From the donor, Refael S., Manhattan
"I am able to make a good parnassa, and for me, part of expressing my gratitude is sharing what I have with others. By donating to Yad Eliezer I feel that I am half of a meaningful partnership that improves Jewish lives. As an older single, I wanted to give tzedakahh in a way that would have personal meaning to me. When I was almost Bar Mitzvah, my father took me to our Rav to put on tefillin for the first time. I remember the feelings of yearning and connection that I felt, along with the fresh new scent of shiny leather straps. As the years go by, and I have yet to build a home of my own, I wait impatiently for the opportunity to share such a moment with my own son. Meanwhile, though, I can provide tefillin for boys whose families can’t afford them on their own, and this is deeply meaningful to me.
"I found Yad Eliezer by looking online for a tzedakah organization that sponsors tefillin. When I saw on their website that they have a four-star rating on Charity Navigator I realized that this was a trustworthy organization that I could give to with confidence. After speaking to Meira from the Yad Eliezer office, I became really excited at the prospect of giving each boy a one-time spiritual gift that he would use every day for the rest of his life. Yad Eliezer’s twinning program works with wholesalers who provide quality kosher tefillin and new clothing for the boys at discount prices, so I knew that I was getting the best deal around, both financially and spiritually! Now, every morning, when I don my tefillin, I know that there are young men in Israel who are putting on tefillin as a result of my donation, and that means the world to me. I know some of the details of the families that I helped – and continue to help. It has become more than a contribution; I feel a personal connection to them. So when Meira called to tell me that one of the Bar Mitzvah boys who I sponsored had lost his mother, and that the family was struggling, I felt deeply gratified to be able to provide them with warm clothing and nutritious food.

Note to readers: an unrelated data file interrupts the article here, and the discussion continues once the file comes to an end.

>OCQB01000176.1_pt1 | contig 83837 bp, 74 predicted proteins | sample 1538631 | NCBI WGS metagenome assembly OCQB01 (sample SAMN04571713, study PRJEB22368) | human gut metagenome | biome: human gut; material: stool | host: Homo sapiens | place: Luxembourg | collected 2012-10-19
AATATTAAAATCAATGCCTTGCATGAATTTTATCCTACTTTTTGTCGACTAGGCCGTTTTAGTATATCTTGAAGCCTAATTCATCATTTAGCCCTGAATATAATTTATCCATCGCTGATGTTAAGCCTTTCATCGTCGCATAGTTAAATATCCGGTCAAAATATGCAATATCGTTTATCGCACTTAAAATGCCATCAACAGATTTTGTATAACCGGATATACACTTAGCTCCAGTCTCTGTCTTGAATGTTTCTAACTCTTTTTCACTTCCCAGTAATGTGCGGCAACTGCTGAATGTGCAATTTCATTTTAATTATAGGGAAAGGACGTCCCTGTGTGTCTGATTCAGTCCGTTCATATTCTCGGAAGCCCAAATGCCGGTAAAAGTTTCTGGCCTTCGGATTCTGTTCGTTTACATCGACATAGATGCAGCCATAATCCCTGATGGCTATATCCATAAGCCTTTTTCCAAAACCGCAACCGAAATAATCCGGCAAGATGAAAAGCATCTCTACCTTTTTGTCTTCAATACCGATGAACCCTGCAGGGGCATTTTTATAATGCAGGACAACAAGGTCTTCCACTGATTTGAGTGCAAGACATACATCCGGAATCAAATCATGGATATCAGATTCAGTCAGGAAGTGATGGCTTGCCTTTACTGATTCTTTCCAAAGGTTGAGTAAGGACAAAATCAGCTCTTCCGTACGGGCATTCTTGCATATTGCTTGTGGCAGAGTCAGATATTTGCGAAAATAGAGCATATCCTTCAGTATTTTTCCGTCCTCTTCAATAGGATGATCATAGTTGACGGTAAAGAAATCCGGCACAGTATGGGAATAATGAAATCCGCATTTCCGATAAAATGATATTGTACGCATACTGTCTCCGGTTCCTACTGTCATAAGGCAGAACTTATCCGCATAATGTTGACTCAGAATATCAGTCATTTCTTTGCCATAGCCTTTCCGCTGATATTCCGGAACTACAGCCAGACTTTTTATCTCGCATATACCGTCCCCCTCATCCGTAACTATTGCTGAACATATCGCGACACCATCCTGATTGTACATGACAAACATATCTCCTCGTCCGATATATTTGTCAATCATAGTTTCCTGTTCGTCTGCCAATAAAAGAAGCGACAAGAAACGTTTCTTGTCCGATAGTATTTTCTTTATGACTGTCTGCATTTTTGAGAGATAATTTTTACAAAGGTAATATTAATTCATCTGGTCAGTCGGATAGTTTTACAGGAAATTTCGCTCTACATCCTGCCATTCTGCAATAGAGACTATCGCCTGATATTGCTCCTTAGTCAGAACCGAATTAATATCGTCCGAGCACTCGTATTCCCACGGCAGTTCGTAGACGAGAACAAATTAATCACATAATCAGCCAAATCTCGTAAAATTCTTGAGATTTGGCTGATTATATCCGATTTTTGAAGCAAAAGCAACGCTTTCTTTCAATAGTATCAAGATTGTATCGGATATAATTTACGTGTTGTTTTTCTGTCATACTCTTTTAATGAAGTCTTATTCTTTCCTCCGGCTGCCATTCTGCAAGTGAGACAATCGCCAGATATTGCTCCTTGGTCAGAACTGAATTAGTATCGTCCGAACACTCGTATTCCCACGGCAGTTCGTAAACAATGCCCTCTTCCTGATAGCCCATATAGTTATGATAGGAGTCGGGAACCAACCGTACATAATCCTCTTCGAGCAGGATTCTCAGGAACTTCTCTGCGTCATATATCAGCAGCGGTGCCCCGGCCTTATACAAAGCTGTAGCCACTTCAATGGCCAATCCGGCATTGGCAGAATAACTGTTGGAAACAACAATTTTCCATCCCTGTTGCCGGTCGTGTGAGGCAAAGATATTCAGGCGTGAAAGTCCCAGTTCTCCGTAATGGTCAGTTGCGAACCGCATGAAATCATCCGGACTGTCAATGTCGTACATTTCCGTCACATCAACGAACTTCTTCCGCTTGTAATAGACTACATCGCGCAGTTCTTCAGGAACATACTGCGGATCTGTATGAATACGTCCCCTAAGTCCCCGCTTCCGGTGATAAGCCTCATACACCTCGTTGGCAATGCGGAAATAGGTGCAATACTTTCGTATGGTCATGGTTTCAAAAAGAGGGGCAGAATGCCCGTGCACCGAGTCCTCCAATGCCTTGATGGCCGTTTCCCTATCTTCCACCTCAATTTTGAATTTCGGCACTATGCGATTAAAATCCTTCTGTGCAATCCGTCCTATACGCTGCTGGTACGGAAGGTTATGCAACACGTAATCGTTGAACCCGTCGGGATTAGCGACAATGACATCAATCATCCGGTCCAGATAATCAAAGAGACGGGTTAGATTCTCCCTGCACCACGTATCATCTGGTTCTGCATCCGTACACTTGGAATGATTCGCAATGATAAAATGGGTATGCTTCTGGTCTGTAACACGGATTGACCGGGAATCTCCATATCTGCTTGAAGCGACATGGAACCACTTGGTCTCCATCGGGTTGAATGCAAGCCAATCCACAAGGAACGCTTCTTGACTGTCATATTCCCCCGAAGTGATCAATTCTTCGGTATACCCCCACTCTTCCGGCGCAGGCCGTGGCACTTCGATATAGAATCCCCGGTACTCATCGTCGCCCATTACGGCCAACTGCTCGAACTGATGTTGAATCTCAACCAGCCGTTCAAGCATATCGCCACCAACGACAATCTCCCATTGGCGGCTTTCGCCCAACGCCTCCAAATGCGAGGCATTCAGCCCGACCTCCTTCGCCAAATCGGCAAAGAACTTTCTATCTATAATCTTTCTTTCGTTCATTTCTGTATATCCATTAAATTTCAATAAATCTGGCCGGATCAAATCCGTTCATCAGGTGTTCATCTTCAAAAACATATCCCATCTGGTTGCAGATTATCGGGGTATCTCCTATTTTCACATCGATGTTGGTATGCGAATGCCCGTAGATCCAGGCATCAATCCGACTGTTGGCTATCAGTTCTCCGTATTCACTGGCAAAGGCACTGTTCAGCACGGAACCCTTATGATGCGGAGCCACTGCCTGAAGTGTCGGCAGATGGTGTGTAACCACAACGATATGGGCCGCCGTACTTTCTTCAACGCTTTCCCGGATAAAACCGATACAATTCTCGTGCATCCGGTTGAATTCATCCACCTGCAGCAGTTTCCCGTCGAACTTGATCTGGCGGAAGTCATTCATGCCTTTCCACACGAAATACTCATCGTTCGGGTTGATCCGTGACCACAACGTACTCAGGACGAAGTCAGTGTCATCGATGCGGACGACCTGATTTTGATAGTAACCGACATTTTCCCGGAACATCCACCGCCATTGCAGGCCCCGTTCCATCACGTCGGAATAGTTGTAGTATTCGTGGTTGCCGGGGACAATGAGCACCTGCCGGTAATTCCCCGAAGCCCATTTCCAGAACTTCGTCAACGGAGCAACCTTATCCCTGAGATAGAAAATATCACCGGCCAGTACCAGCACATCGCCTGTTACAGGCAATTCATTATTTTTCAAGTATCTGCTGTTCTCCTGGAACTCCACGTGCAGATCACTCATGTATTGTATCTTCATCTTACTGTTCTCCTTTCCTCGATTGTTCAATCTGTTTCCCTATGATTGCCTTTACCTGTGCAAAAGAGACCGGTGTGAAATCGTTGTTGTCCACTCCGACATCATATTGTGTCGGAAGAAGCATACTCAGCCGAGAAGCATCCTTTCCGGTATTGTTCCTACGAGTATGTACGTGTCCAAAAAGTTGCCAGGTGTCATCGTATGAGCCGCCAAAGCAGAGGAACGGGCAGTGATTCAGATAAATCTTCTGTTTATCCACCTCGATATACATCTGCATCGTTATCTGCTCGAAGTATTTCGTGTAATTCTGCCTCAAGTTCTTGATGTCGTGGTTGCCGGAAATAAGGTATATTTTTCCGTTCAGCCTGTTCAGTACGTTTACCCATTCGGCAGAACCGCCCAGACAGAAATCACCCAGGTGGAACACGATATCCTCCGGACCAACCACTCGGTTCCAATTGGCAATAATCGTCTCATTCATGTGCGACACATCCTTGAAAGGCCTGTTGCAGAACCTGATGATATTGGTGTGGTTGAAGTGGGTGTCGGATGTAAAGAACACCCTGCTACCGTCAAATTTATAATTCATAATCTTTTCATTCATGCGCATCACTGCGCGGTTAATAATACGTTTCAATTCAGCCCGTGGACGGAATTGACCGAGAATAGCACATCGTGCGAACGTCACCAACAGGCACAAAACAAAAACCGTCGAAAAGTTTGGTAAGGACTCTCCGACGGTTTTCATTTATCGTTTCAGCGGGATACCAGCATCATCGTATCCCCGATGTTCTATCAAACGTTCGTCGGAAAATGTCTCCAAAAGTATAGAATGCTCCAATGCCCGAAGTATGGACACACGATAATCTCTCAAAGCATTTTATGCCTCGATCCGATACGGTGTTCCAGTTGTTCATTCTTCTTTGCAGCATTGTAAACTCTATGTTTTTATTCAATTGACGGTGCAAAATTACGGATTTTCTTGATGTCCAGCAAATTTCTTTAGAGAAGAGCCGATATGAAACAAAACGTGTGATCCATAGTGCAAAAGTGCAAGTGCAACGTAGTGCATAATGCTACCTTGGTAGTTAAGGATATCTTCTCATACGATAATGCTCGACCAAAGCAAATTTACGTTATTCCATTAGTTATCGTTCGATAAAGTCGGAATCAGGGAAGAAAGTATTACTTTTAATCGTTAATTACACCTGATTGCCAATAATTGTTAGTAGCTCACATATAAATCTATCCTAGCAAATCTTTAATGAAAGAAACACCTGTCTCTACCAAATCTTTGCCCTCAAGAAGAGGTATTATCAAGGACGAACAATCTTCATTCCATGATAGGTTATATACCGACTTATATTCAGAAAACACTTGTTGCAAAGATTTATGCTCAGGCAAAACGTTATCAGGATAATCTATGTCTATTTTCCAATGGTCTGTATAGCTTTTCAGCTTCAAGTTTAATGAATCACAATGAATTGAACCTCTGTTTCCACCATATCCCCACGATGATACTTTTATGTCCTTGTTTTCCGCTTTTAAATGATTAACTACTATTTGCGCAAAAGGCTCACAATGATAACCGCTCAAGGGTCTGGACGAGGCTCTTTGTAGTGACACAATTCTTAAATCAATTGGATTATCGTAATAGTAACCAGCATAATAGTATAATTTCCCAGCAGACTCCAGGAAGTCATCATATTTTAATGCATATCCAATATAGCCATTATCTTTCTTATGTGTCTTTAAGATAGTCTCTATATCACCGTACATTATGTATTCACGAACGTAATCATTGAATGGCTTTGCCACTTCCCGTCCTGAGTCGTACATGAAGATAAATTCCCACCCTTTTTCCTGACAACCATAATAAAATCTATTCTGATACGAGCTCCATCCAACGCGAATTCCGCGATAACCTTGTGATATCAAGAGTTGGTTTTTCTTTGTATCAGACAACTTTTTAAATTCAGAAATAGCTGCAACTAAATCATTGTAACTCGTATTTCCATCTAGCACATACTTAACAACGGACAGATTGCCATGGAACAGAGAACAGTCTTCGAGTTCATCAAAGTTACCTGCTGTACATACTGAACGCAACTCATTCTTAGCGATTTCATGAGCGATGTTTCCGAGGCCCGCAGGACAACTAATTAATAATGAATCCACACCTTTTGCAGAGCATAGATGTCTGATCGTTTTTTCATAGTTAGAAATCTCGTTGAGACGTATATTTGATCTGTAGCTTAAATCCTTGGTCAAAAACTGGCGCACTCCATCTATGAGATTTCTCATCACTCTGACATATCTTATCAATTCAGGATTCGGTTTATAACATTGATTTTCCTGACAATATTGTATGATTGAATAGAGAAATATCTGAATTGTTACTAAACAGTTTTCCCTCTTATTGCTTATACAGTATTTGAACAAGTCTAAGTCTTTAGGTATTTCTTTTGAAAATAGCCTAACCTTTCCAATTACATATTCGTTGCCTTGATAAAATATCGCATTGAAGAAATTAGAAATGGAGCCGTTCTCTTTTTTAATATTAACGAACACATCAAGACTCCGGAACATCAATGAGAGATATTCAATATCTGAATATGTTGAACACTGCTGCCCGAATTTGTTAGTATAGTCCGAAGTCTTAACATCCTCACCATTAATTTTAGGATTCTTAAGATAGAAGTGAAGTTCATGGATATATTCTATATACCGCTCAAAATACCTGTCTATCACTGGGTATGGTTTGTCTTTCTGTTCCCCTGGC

"Jews are all responsible for each other, right? I bring warmth to their homes, and they bring warmth to my heart. A genuine partnership.
The Recipient: Chevroni Family
"Dear Mommy, I miss you, I think of you every day, sometimes at every moment. Your shoes are too big for me to fill. I’m only seventeen; and I’m not ready to be carrying all of this on my shoulders. Today is a year since Rafi’s bar mitzvah, and next week will be your first yahrtzeit. How did you know to make the bar mitzvah a month early? Only you had the intuition and consideration of others to know that if the celebration had taken place on Rafi’s birthday you wouldn’t have been there. If we had waited, there probably wouldn’t have been any celebration at all. It isn’t easy for me. I try to stay strong – maybe by writing to you I will reconnect to your strength.
"Aharon was here for a visit last month. He came to see the family, and it’s nice to have an older brother who cares about us. I thought that Abba would be more considerate after Aharon gave us all of his savings to fix the leak in the roof, have the electricity turned back on and buy food, but Abba didn’t even smile and say thank you. What can I do? Now Aharon went back to his job in NY, and I’m on my own again. I know I’m not totally alone; Rabbi Eli Ya’akobi from Yad Eliezer helps me. He called me after you passed away and asked me to come to his office. I was a little nervous, but I remember how you thanked him at the Bar Mitzvah for helping us with the celebration and with the purchases of Rafi’s tefillin and new clothing. The next day was rainy but I went to his office after school anyway. He asked me lots of questions: How we’re managing, if there is food at home, do we have sweaters. I was very embarrassed, but I sensed that he really cared, so I told him the truth. No, we don’t have sweaters. Except for little Ruti who has the sweater that I wore when I was her age. I tried to sew up the holes, but I’ve never been very good at sewing. I told him that I’ve been trying to learn how to cook, but I can’t cook when there is no food in the house. Occasionally I make a little money babysitting, but I prefer to spend it slowly and just buy bread and margarine. I told him that it’s hard to keep up with my school work, while also making sure that the home stays clean and the clothing is washed. I thanked him for the Big Brothers who have been mentoring Rafi and Meir. I couldn’t meet his eyes, I was so ashamed to be crying in front of him. But when I finally looked up I saw that his eyes were also red. Rabbi Yaakobi handed me some tissues. Then he told me he'd help me set up a bank account to receive the money sent by a generous donor in NY to help with specific needs. Next, Rabbi Yaakobi's office called the donor, the same one who had helped us with the Bar Mitzvah and Rafi's tefillin. The kindhearted donor promised that we would soon have food and warm clothing.
"Ima, I never imagined that he would do as much as he did. He transferred money to the account as soon as it was opened, and told me to buy coats and winter clothes for the family. He said that the rest should be used for food. Finally, I can experiment in the kitchen with real ingredients! He also arranged for us to get a food box each month from Yad Eliezer. Ima, I miss you; you were my everything. Now I’m alone, but I have Yad Eliezer by my side. I feel your prayers from above, and I’m sure that the good people from Yad Eliezer, and those who are helping them help us, are your emissaries. Please pray for me. Pray that the boys succeed in their studies, that Abba should be healthy, and Ima, pray for me to be strong."